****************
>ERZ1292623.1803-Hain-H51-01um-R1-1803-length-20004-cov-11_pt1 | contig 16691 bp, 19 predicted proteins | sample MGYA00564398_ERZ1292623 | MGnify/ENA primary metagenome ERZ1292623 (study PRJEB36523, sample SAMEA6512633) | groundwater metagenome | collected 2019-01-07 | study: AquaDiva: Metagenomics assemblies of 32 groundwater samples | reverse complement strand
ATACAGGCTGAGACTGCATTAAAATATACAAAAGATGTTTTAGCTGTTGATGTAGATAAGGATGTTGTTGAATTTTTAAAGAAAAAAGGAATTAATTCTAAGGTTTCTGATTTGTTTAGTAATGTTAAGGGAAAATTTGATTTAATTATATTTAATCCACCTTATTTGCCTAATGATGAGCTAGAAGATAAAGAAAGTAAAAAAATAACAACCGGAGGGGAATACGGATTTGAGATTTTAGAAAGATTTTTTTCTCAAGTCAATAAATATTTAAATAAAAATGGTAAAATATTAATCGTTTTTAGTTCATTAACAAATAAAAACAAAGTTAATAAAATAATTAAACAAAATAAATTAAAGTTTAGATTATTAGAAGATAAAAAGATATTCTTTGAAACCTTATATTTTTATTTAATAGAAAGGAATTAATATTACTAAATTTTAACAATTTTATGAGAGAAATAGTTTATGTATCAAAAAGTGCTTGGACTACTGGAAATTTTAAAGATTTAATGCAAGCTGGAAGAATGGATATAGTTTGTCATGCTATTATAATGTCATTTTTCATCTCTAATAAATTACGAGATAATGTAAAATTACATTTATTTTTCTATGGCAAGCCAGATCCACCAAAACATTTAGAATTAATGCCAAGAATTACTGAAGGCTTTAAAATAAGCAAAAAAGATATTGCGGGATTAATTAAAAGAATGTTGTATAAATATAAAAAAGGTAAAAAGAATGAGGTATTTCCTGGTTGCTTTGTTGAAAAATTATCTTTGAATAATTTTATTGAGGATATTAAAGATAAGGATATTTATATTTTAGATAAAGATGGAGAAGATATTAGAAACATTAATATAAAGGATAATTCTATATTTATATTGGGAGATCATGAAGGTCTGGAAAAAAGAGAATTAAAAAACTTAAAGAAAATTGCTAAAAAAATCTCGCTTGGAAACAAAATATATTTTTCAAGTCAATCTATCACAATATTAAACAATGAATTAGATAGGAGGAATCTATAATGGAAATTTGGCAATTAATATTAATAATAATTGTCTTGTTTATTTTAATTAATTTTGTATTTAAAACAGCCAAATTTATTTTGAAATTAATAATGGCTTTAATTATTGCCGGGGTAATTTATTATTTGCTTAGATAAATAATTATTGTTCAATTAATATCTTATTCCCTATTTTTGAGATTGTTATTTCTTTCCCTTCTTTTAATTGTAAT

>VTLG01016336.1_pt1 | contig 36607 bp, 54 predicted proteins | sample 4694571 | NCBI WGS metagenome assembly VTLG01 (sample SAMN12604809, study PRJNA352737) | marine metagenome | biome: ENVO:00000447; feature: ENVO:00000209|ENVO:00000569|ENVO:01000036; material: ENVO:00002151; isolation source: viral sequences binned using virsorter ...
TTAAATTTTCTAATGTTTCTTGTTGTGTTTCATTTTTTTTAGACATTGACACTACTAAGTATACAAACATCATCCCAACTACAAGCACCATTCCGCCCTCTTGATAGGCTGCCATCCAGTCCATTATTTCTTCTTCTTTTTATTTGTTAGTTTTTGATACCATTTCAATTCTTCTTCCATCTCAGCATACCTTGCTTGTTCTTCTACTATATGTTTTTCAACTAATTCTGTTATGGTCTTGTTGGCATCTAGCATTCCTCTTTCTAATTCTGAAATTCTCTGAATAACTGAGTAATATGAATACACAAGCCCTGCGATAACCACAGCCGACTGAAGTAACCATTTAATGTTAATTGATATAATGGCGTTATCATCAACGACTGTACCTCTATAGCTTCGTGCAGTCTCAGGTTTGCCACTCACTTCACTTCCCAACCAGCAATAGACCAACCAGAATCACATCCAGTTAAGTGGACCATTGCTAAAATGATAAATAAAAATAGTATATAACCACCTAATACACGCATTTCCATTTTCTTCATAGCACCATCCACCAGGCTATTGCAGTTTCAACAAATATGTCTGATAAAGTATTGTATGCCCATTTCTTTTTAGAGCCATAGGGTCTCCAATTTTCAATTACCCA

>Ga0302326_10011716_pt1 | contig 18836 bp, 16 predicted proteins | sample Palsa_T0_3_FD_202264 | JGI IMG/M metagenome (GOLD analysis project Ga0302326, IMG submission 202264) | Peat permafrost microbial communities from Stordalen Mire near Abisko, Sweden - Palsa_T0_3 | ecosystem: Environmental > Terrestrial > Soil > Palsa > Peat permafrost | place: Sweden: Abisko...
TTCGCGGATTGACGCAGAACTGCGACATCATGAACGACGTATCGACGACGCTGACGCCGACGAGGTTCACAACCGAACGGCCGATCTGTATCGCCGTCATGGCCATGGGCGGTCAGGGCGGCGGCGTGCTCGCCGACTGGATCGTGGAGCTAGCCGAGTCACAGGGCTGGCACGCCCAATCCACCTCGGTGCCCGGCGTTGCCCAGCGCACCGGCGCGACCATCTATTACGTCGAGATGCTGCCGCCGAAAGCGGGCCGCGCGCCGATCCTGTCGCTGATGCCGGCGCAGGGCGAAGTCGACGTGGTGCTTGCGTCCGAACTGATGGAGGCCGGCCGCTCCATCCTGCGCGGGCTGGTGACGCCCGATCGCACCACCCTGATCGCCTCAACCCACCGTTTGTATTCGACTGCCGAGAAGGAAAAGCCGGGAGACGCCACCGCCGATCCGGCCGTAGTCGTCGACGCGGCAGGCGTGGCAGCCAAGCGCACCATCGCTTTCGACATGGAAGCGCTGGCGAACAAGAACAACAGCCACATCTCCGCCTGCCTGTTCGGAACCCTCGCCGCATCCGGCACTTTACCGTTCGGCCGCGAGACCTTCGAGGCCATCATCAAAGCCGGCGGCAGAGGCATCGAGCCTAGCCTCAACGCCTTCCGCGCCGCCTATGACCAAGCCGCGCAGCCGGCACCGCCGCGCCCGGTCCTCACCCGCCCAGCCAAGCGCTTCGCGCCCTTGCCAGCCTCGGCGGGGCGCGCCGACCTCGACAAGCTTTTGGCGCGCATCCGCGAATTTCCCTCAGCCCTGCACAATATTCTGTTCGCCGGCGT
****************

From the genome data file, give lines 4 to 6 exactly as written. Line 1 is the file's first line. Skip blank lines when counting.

TTAAATTTTCTAATGTTTCTTGTTGTGTTTCATTTTTTTTAGACATTGACACTACTAAGTATACAAACATCATCCCAACTACAAGCACCATTCCGCCCTCTTGATAGGCTGCCATCCAGTCCATTATTTCTTCTTCTTTTTATTTGTTAGTTTTTGATACCATTTCAATTCTTCTTCCATCTCAGCATACCTTGCTTGTTCTTCTACTATATGTTTTTCAACTAATTCTGTTATGGTCTTGTTGGCATCTAGCATTCCTCTTTCTAATTCTGAAATTCTCTGAATAACTGAGTAATATGAATACACAAGCCCTGCGATAACCACAGCCGACTGAAGTAACCATTTAATGTTAATTGATATAATGGCGTTATCATCAACGACTGTACCTCTATAGCTTCGTGCAGTCTCAGGTTTGCCACTCACTTCACTTCCCAACCAGCAATAGACCAACCAGAATCACATCCAGTTAAGTGGACCATTGCTAAAATGATAAATAAAAATAGTATATAACCACCTAATACACGCATTTCCATTTTCTTCATAGCACCATCCACCAGGCTATTGCAGTTTCAACAAATATGTCTGATAAAGTATTGTATGCCCATTTCTTTTTAGAGCCATAGGGTCTCCAATTTTCAATTACCCA

>Ga0302326_10011716_pt1 | contig 18836 bp, 16 predicted proteins | sample Palsa_T0_3_FD_202264 | JGI IMG/M metagenome (GOLD analysis project Ga0302326, IMG submission 202264) | Peat permafrost microbial communities from Stordalen Mire near Abisko, Sweden - Palsa_T0_3 | ecosystem: Environmental > Terrestrial > Soil > Palsa > Peat permafrost | place: Sweden: Abisko...
TTCGCGGATTGACGCAGAACTGCGACATCATGAACGACGTATCGACGACGCTGACGCCGACGAGGTTCACAACCGAACGGCCGATCTGTATCGCCGTCATGGCCATGGGCGGTCAGGGCGGCGGCGTGCTCGCCGACTGGATCGTGGAGCTAGCCGAGTCACAGGGCTGGCACGCCCAATCCACCTCGGTGCCCGGCGTTGCCCAGCGCACCGGCGCGACCATCTATTACGTCGAGATGCTGCCGCCGAAAGCGGGCCGCGCGCCGATCCTGTCGCTGATGCCGGCGCAGGGCGAAGTCGACGTGGTGCTTGCGTCCGAACTGATGGAGGCCGGCCGCTCCATCCTGCGCGGGCTGGTGACGCCCGATCGCACCACCCTGATCGCCTCAACCCACCGTTTGTATTCGACTGCCGAGAAGGAAAAGCCGGGAGACGCCACCGCCGATCCGGCCGTAGTCGTCGACGCGGCAGGCGTGGCAGCCAAGCGCACCATCGCTTTCGACATGGAAGCGCTGGCGAACAAGAACAACAGCCACATCTCCGCCTGCCTGTTCGGAACCCTCGCCGCATCCGGCACTTTACCGTTCGGCCGCGAGACCTTCGAGGCCATCATCAAAGCCGGCGGCAGAGGCATCGAGCCTAGCCTCAACGCCTTCCGCGCCGCCTATGACCAAGCCGCGCAGCCGGCACCGCCGCGCCCGGTCCTCACCCGCCCAGCCAAGCGCTTCGCGCCCTTGCCAGCCTCGGCGGGGCGCGCCGACCTCGACAAGCTTTTGGCGCGCATCCGCGAATTTCCCTCAGCCCTGCACAATATTCTGTTCGCCGGCGT